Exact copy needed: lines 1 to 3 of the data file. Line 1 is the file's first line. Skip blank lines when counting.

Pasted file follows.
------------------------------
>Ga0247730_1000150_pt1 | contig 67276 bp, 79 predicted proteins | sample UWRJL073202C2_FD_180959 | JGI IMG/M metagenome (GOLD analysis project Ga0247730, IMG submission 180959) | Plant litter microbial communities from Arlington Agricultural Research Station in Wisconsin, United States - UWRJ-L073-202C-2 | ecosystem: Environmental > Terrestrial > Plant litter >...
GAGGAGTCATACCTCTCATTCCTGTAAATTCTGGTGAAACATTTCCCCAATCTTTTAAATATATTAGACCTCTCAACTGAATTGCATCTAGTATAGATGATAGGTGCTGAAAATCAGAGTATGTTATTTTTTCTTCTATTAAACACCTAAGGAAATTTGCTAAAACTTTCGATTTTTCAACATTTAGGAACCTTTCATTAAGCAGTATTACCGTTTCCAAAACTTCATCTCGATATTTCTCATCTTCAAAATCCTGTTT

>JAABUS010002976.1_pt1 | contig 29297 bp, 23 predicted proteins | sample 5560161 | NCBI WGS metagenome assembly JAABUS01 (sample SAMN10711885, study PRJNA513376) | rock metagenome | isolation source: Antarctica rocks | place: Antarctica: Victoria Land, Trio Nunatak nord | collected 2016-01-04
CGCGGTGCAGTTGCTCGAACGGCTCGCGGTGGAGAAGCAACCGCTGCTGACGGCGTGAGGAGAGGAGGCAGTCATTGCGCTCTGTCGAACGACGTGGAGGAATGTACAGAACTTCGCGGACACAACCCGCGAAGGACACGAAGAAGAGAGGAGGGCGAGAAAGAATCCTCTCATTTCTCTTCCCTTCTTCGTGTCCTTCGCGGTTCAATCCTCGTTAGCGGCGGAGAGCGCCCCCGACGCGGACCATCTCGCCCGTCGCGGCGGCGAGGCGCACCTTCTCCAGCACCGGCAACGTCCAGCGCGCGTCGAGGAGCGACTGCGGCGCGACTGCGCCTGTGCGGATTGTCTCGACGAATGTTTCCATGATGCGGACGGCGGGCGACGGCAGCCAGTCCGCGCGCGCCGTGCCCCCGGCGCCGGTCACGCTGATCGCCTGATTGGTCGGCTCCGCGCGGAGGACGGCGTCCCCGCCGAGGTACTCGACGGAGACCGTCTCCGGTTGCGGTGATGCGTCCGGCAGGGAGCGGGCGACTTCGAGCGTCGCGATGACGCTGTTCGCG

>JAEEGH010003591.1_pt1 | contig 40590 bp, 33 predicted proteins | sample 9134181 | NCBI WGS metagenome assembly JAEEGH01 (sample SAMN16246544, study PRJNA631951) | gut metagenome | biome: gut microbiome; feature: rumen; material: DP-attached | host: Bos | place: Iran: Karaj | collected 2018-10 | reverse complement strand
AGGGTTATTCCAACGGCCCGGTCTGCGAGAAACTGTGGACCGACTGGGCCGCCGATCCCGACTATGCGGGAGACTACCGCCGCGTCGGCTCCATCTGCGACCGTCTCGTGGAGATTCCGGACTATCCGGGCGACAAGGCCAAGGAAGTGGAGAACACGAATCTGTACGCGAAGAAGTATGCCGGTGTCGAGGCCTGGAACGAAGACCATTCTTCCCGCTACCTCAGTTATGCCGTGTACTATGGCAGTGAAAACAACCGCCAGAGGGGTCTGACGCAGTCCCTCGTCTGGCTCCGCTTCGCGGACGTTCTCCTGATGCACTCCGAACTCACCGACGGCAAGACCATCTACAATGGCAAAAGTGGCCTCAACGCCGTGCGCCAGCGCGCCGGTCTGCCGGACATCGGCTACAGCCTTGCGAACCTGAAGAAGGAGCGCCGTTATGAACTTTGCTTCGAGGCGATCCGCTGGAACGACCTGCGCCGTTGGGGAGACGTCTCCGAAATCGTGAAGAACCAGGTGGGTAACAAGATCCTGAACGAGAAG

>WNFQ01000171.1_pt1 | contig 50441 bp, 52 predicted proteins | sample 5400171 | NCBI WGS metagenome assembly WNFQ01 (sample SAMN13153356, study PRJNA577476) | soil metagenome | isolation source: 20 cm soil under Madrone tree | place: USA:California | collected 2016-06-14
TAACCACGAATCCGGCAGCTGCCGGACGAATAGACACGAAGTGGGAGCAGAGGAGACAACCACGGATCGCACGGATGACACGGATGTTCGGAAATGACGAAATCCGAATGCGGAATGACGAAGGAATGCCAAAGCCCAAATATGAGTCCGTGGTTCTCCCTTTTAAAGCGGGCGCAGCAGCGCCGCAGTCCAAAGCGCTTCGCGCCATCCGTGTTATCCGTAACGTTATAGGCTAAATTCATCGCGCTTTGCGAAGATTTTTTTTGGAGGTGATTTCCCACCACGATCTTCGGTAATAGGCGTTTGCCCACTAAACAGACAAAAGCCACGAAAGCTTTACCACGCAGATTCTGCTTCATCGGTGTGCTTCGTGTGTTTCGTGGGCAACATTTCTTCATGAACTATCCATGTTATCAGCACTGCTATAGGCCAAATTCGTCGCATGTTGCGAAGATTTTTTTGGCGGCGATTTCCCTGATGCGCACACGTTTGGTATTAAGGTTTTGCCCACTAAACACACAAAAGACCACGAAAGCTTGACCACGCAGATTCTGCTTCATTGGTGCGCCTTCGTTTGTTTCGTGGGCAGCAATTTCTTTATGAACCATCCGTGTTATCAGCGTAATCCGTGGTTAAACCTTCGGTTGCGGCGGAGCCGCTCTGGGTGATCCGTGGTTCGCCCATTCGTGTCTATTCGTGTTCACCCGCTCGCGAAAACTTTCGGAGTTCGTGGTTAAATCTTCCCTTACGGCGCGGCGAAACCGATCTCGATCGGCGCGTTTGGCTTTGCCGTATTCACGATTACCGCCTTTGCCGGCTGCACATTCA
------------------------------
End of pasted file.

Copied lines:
>Ga0247730_1000150_pt1 | contig 67276 bp, 79 predicted proteins | sample UWRJL073202C2_FD_180959 | JGI IMG/M metagenome (GOLD analysis project Ga0247730, IMG submission 180959) | Plant litter microbial communities from Arlington Agricultural Research Station in Wisconsin, United States - UWRJ-L073-202C-2 | ecosystem: Environmental > Terrestrial > Plant litter >...
GAGGAGTCATACCTCTCATTCCTGTAAATTCTGGTGAAACATTTCCCCAATCTTTTAAATATATTAGACCTCTCAACTGAATTGCATCTAGTATAGATGATAGGTGCTGAAAATCAGAGTATGTTATTTTTTCTTCTATTAAACACCTAAGGAAATTTGCTAAAACTTTCGATTTTTCAACATTTAGGAACCTTTCATTAAGCAGTATTACCGTTTCCAAAACTTCATCTCGATATTTCTCATCTTCAAAATCCTGTTT

>JAABUS010002976.1_pt1 | contig 29297 bp, 23 predicted proteins | sample 5560161 | NCBI WGS metagenome assembly JAABUS01 (sample SAMN10711885, study PRJNA513376) | rock metagenome | isolation source: Antarctica rocks | place: Antarctica: Victoria Land, Trio Nunatak nord | collected 2016-01-04